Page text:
The iPad Ensemble
Music Making as a Hub for Silo-Breaking and Transmedia Narratives
The landscape of electronic and electroacoustic performance ensembles has changed significantly over the last five years. Advancements in technical and creative capabilities, repertoire, expense, and logistical support have taken the model in strange and wonderful new directions—as we work to solve the problems and capitalize on the successes of the previous generation of electronic performance ensembles, the next generation of electronic ensembles offers myriad possibilities for exploration and development. The “iPad ensemble” represents an extraordinary boon for small schools, groups with limited budgets and little hardware, as well as people focused on transmedia and interdisciplinary collaboration. And with this case study at CU-Boulder, they can be developed quickly, cost-effectively, and perhaps most importantly, as a sister-ensemble to our established laptop orchestra that doesn’t pose any political or logistical threats. With a few specific goals and an effective mission statement, I founded the BISoN ensemble to be an inclusive alternative for performers with diverse, often non-musical, backgrounds and aesthetic interests. This kind of all-encompasing ensemble also allows for progressive, experimental exploration of narrative and structured storytelling in ways that the traditional laptop orchestra model resists.
Founded in 2015, BISoN is comprised a group of multimedia artists, at the University of Colorado, utilizing iPads as instruments for live performance. This workshop engages in a frank discussion of the successes and failures of developing a performance paradigm for an iPad chamber ensemble of varying size, focusing on the specific needs and abilities of its members. And in doing so, this case study provides insight into other ensembles interested in pursuing a non-standard electronic performance model—from economic, technical, aesthetic, geographic, interpersonal, and political perspectives.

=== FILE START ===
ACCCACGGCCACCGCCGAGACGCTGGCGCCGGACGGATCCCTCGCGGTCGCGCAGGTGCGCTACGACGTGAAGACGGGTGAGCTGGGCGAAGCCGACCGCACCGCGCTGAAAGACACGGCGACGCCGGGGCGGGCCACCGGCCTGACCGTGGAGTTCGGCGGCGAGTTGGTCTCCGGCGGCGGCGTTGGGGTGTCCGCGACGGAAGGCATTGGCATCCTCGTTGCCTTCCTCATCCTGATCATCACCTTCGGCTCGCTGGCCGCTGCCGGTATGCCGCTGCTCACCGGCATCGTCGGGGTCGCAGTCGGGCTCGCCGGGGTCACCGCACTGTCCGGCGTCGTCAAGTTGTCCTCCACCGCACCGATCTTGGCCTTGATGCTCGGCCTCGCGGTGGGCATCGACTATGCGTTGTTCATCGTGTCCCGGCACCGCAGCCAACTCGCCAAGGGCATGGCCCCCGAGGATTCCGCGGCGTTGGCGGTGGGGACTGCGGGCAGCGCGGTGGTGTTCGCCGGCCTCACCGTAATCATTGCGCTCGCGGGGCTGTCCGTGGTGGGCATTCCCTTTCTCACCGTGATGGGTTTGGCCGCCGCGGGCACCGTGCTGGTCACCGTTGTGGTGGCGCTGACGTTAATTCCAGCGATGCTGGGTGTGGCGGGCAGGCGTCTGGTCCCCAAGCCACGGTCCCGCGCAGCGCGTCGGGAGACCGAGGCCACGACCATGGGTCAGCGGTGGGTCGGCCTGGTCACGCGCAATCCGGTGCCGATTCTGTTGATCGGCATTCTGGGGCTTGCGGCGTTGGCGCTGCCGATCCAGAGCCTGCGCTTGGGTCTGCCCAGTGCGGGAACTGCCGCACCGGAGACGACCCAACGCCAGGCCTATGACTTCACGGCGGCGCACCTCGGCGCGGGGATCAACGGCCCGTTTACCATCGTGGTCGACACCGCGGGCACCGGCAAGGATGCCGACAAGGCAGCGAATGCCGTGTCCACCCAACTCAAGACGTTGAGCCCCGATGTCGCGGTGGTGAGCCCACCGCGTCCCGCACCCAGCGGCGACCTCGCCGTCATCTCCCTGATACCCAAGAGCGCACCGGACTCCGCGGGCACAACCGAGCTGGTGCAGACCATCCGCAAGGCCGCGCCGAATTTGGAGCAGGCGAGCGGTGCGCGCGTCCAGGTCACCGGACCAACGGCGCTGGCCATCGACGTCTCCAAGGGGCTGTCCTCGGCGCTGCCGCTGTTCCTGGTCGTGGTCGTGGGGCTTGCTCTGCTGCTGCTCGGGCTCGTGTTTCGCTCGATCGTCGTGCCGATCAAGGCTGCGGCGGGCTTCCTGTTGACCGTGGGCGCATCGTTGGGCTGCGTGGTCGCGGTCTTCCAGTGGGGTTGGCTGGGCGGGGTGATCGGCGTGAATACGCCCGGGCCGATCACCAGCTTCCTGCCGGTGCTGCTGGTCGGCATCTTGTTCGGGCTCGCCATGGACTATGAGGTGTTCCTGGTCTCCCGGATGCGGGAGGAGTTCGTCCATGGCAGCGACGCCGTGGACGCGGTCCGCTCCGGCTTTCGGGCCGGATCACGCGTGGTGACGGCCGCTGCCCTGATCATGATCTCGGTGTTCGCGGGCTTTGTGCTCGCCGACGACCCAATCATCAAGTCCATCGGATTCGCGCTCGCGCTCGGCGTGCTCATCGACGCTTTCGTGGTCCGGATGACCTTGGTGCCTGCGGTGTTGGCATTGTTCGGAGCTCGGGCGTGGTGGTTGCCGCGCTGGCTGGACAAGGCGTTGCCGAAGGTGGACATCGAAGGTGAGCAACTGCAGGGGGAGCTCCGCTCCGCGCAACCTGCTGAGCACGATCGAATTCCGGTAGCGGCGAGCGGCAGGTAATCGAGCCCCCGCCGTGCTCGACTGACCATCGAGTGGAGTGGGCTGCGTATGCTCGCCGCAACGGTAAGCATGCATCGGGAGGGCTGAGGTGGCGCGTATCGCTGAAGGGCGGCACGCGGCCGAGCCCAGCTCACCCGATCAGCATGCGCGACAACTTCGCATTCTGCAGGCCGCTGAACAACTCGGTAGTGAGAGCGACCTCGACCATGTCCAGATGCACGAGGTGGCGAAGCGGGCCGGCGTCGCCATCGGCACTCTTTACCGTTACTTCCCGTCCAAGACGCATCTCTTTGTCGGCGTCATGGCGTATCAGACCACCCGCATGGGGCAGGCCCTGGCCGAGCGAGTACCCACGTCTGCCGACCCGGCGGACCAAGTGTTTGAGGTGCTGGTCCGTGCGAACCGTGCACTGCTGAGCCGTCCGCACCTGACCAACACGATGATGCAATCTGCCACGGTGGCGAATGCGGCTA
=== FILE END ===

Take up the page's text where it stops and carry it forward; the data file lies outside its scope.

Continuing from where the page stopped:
Hunter Ewen is a dramatic composer, educator, and multimedia designer. During the day, Dr. Ewen teaches students strategies for digital creativity. At night, he composes, solders, choreographs, and videographs solo and collaborative projects around the world. His works rail against the faded borders that separate art from science, music from sound, and meaning from meaninglessness. Ewen values frenzy. He buzzes and sneaks and desperately loves. His work is soothing, startling, virtuosic, and absurd. It grooves with dense, layered textures. It lusts for yowls and yips and wails and squeals. For screams that masquerade as art. For clamor and deviance. His compositions swing from chandeliers. His acoustic compositions garner awards and performances from SEAMUS, Punto y Raya, Ouroboros Review, The Playground Ensemble, Manchester New Music, CSU Fullerton, New Horizons Festival, the Colorado Constitution Day Competition, EMM, Electroacoustic Barn Dance, Gamma UT, Studio 300, and his graphic scores were featured prominently in the Pulitzer Prize nominated book, Armor, Amour, by Amy Pence. Ewen’s work has been performed across North America, Europe, Australia, and Asia by groups like the Beethoven Academy Orchestra, Cairo Symphony, Silesian Philharmonic, Greater Cleveland Flute Society, Science on a Sphere, Frequent Flyers Aerial Dance, Third Coast Percussion, Alarm Will Sound, and by distinguished performers like Greg Banaszak, Lina Bahn, and Bill Mooney. His installations have been seen in the Denver Museum of Art and the Roser Atlas Atrium at CU-Boulder. Ewen’s compositions and orchestrations are published by Ken Dorn, Alphonse LeDuc, Music Minus One, and Theodore Presser. Listen and watch at www.HunterEwen.com.